Steven Tyler, lead singer of Aerosmith, judge on American Idol, multi-soundtrack participant, actor, and generally interesting human being is followed here by filmmaker Casey Tebo who had previously spent a decade with Aerosmith, recording their travels and work. Here the camera and focus is on Tyler and his new work as a country singer. His new band that he handpicked talked about how they were selected and offered the jobs they have now, famous fans from Slash to horror director Adam Green discuss the impact of Tyler, Aerosmith, and their music on them, on the music industry as a whole, and why it makes sense for Tyler to now be turning to country music. The film shows that this genre move is more than just a stunt or an ego trip, it’s a genuine project from the heart, for the love of music, and for the love of performing. The film is a good look into Steven Tyler and who is.
During the 1960s and 1970s, Madeline Anderson broke racial and gender barrier in nonfiction filmmaking through her work as a director, producer and editor. This DVD gathering of three of her short documentaries offers a fascinating consideration of how Anderson used her medium to spotlight the tumultuous fights for civil and women’s rights.
The Fish Curry (Maacher Jhol) (India) (2017)
A man about to come out to his more traditional Indian father cooks him a fish curry, his favorite meal, as a way to soften the blow. In this short directed by Abhishek Verma and written by Jayesh Bhosale and Abhishek Verma, the traditional and the new meet in a clash of beliefs. The way this is done on screen is beautifully animated and the emotional impact of the man coming out to his father. It also shows the power of a good meal and the love of a family in accepting each other for who they are. On a last note, the film’s music by Ers 126 is beautiful and fits the story and its images perfectly. The film has a touch of whimsy that helps deliver its message of acceptance and love.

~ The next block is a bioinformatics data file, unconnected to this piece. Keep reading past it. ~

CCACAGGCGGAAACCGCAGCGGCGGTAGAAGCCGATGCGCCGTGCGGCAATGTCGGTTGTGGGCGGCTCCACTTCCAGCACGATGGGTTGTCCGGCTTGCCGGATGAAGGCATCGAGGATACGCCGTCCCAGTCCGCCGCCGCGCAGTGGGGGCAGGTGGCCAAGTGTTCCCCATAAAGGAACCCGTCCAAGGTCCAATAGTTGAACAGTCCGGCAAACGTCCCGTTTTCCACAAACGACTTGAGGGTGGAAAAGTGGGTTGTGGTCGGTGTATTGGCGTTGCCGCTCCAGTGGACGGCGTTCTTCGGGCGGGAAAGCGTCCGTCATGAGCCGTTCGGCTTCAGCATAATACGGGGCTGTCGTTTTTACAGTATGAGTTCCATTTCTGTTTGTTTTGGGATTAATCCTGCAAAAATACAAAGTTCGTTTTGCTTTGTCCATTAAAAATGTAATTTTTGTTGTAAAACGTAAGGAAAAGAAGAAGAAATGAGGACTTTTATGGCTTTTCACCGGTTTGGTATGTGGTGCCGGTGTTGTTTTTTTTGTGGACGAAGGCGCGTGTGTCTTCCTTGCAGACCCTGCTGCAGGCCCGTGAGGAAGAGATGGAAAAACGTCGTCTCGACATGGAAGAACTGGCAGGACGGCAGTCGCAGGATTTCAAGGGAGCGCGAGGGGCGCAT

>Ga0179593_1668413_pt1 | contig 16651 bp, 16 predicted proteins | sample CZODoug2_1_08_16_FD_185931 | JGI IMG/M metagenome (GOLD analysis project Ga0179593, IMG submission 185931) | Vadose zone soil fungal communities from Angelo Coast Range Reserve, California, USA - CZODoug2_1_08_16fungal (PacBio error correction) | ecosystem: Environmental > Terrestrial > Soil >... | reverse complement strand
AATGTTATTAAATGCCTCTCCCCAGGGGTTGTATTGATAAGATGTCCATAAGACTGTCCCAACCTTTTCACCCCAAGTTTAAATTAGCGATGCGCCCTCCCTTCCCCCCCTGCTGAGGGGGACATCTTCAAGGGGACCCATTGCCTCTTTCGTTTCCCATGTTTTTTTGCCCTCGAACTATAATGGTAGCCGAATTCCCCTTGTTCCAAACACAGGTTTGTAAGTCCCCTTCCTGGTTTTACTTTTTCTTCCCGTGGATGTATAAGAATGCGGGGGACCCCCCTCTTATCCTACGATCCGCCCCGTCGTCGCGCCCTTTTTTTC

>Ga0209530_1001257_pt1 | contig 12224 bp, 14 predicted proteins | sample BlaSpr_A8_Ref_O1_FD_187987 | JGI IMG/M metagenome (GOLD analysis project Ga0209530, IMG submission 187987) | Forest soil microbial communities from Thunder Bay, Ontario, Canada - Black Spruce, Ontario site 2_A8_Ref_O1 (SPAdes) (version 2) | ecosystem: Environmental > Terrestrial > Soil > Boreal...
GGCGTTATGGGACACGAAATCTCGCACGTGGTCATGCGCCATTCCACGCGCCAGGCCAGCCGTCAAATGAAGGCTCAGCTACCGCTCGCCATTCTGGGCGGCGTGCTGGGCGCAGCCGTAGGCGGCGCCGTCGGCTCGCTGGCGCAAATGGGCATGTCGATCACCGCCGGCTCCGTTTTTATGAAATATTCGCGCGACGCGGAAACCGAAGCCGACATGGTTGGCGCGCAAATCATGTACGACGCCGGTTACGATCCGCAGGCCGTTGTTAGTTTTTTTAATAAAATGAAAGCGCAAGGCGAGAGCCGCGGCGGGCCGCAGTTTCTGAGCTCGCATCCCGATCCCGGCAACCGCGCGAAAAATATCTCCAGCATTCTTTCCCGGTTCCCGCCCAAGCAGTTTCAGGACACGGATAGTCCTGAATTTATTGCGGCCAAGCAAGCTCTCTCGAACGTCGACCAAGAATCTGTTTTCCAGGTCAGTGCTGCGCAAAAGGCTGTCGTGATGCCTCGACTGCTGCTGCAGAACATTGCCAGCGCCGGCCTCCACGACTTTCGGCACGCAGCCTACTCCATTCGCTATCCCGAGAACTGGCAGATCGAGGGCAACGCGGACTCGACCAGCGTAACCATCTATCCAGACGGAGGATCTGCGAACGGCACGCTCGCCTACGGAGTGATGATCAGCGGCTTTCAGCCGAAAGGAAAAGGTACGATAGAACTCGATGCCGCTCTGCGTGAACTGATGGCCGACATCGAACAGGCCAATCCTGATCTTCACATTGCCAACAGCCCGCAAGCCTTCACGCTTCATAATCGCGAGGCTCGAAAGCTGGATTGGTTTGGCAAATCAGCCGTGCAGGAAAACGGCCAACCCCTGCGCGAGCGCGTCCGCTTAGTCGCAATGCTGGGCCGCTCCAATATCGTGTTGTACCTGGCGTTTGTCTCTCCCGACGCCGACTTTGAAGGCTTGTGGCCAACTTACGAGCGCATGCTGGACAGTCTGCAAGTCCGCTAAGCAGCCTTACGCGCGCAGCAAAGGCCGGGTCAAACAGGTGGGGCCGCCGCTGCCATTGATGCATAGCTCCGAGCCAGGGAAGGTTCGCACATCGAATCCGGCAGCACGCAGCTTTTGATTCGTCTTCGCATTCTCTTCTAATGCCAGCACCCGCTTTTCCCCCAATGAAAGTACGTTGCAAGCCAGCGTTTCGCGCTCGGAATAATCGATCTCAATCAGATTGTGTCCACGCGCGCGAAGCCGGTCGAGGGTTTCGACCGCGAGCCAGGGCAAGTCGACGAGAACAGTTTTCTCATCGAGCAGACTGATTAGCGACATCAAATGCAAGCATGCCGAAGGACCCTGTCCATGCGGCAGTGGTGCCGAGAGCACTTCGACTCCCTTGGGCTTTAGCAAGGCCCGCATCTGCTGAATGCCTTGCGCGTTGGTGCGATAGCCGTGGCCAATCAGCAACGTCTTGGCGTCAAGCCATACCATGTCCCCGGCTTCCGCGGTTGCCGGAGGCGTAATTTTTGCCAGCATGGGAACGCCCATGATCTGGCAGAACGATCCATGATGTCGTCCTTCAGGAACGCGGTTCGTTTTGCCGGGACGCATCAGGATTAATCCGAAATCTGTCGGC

This documentary follows filmmaker German Alonso and his crew as they attempt to put together a feature film version of Alonso’s MexMan through proof of concept, trials and tribulations, and issues cropping up at every turn.
Once upon a time a very popular Stephen King novel was made in to a hit movie and it became influential among many horror buffs. That’s about the extent of drama or intriguing Hollywood back story you’ll get with “Unearthed & Untold.” I’m sure it would make for a wonderful extra in its initial release, but I don’t know per se if it granted its own special release on Blu-Ray. The oddly celebrated horror drama is a movie that wasn’t much of an underdog like “Nightmare on Elm Street,” and didn’t garner weird supernatural coincidences like the set of “Poltergeist.” It was just a movie that was made thanks to a book that scared its own author to the core…
BOOTLEG FILES 628: “The Jungle” (1967 documentary made by a Philadelphia street gang).
LAST SEEN: On YouTube.
AMERICAN HOME VIDEO: None.
REASON FOR BOOTLEG STATUS: Murky rights issue.
CHANCES OF SEEING A COMMERCIAL DVD RELEASE: It’s possible.
Movies about street gangs rarely resonate with any degree of honesty, if only because filmmakers have a tendency to sanitize or glamorize the gangs with the hope that something good can be found in their bad boy behavior. However, there was one strange little film that attempted to get a street level view of gang behavior, and what made it so unusual was having real gang members on both sides of the camera.